This week, we discuss:
Sinn Fein’s continued rise
Time magazine names Elon Musk person of the year
Peloton bounces back from Sex and the City PR disaster
Ourselves Alone: Sinn Fein’s continued rise in both the Republic and Northern Ireland
In the Republic of Ireland, Sinn Fein has seen its polling numbers continue to rise. The left-wing party recently polled at 35%, 15% ahead of its closest rivals.
What does it mean?
Sinn Fein’s leader, Mary Lou Macdonald, has firmly put the controversial party in Ireland’s political shop window as a vessel for change through popular policies on social housing, increased spending, and taxing the rich.
Yet the two parties in the coalition government, Fine Gael and Fianna Fáil, still command 40% support, meaning a future Sinn Fein government is far from inevitable. What this does show is that Sinn Fein is moving past its roots of militant radicalism and cannot be ignored as a legitimate political force.
The Northern Irish arm of Sinn Fein, which abstains from sitting in Westminster, has also enjoyed major growth in support. Should the two arms of Sinn Fein eventually command an electoral majority in both states, this will lead to a concerted campaign for a united Ireland, much like the Scottish Independence movement.
The UK government would have to be cautious in its response should the issue of unification relight. A return to violence would be catastrophic, ruining over twenty years of peace, whilst inflammatory international responses would deeply damage the Brexit project. After all, the effervescent Northern Ireland Protocol has seen continued tension between the EU and the UK, whilst U.S. President Biden has also stepped in to warn the Prime Minister against playing with fire when it comes to Northern Ireland.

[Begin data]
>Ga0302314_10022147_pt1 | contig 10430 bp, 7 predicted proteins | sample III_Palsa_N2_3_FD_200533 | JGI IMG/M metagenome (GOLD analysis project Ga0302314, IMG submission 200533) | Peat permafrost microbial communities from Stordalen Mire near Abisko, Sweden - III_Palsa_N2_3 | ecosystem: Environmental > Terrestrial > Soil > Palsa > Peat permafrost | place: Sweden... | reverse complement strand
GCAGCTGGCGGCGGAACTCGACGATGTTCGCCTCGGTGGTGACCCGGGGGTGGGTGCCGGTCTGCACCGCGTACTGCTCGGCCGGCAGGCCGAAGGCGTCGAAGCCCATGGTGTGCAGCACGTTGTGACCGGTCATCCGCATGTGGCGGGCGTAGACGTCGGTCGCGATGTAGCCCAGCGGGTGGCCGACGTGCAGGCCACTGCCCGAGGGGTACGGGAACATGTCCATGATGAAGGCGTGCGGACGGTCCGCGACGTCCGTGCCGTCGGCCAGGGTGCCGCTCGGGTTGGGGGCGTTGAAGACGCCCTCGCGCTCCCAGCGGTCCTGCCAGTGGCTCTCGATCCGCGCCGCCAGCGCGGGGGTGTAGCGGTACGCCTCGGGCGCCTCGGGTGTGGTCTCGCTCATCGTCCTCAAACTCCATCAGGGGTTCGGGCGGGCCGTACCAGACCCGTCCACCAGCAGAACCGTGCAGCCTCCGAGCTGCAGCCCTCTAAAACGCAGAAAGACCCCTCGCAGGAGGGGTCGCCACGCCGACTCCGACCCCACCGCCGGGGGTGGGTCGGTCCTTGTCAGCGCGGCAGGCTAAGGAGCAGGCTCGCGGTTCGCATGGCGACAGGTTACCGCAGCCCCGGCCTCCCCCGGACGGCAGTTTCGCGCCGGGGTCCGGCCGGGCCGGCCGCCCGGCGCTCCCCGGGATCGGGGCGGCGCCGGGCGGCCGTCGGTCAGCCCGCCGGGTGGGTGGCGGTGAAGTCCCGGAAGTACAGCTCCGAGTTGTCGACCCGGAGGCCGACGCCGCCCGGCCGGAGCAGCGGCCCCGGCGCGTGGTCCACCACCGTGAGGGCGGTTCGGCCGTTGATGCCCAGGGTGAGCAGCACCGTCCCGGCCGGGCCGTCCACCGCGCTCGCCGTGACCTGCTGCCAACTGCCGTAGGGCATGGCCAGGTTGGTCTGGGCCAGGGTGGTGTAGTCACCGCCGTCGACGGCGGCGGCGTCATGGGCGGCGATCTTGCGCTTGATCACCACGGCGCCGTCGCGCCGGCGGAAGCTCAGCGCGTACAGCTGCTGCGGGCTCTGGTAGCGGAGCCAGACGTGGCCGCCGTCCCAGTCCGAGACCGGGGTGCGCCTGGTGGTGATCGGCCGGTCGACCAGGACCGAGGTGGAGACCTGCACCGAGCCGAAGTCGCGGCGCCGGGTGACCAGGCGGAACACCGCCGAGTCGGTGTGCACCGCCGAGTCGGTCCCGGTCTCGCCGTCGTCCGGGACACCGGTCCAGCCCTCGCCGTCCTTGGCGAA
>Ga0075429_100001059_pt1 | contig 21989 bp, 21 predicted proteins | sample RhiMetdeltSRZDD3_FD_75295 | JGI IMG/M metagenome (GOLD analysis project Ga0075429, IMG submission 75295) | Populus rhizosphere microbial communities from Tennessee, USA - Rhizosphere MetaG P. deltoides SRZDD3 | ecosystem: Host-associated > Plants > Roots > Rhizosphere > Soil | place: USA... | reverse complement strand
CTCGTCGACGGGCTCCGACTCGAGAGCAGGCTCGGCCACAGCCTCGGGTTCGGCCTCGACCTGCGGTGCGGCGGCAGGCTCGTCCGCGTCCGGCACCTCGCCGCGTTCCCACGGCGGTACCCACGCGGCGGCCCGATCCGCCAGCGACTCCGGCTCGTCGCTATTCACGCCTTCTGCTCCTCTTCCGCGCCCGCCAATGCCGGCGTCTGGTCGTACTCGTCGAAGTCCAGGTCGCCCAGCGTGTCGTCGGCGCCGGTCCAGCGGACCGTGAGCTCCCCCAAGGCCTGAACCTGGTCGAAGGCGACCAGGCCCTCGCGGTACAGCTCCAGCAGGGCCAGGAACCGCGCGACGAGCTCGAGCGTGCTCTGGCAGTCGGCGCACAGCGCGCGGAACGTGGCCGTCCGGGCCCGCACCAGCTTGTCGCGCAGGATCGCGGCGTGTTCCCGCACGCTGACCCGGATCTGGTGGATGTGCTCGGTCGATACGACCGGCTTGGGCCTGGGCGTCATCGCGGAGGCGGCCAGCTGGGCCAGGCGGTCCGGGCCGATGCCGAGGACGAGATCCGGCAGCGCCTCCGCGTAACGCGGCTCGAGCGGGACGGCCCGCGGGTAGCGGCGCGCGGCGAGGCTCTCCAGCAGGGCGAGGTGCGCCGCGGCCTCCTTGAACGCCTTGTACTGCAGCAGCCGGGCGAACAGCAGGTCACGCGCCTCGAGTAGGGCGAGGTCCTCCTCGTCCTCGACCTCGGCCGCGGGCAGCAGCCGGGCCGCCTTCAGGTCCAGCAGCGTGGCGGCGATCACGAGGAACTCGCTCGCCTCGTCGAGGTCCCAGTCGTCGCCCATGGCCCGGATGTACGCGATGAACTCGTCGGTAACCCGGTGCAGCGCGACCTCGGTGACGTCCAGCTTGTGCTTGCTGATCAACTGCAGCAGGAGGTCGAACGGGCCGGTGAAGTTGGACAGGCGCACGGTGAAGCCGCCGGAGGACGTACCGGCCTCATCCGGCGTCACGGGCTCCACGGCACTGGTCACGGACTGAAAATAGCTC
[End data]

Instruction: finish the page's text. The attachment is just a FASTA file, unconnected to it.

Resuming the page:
There is still a 54-46 majority in favour of remaining in the UK in Northern Ireland, but Brexit complications and flirtatious advances from its Southern neighbour could tip the scales further.
Time magazine criticized for naming Elon Musk person of the year
What happened? Time magazine’s decision to name the world’s richest person, Elon Musk, as their person of the year has drawn sharp criticism. What does this mean?
Time magazine’s annual person of the year has typically been used to distinguish those who have achieved remarkable feats. The award has previously been bestowed upon those who have made valuable contributions to society, such as Ebola healthcare workers, the MeToo movement, and Greta Thunberg.
The decision to honor Elon Musk with this award has certainly raised eyebrows. Musk is a controversial figure in the US for many reasons, especially due to his attitudes towards tax. According to a Propublic investigation, Musk only pays a “real” rate of tax at 3.2%, despite his $267 billion net worth.